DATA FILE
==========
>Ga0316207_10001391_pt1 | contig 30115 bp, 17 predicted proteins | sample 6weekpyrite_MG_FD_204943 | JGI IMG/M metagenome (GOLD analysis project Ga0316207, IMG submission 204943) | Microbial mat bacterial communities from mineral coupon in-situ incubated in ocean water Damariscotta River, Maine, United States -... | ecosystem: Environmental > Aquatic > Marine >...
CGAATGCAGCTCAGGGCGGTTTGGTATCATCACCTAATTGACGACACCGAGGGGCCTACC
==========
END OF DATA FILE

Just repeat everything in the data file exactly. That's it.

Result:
>Ga0316207_10001391_pt1 | contig 30115 bp, 17 predicted proteins | sample 6weekpyrite_MG_FD_204943 | JGI IMG/M metagenome (GOLD analysis project Ga0316207, IMG submission 204943) | Microbial mat bacterial communities from mineral coupon in-situ incubated in ocean water Damariscotta River, Maine, United States -... | ecosystem: Environmental > Aquatic > Marine >...
CGAATGCAGCTCAGGGCGGTTTGGTATCATCACCTAATTGACGACACCGAGGGGCCTACC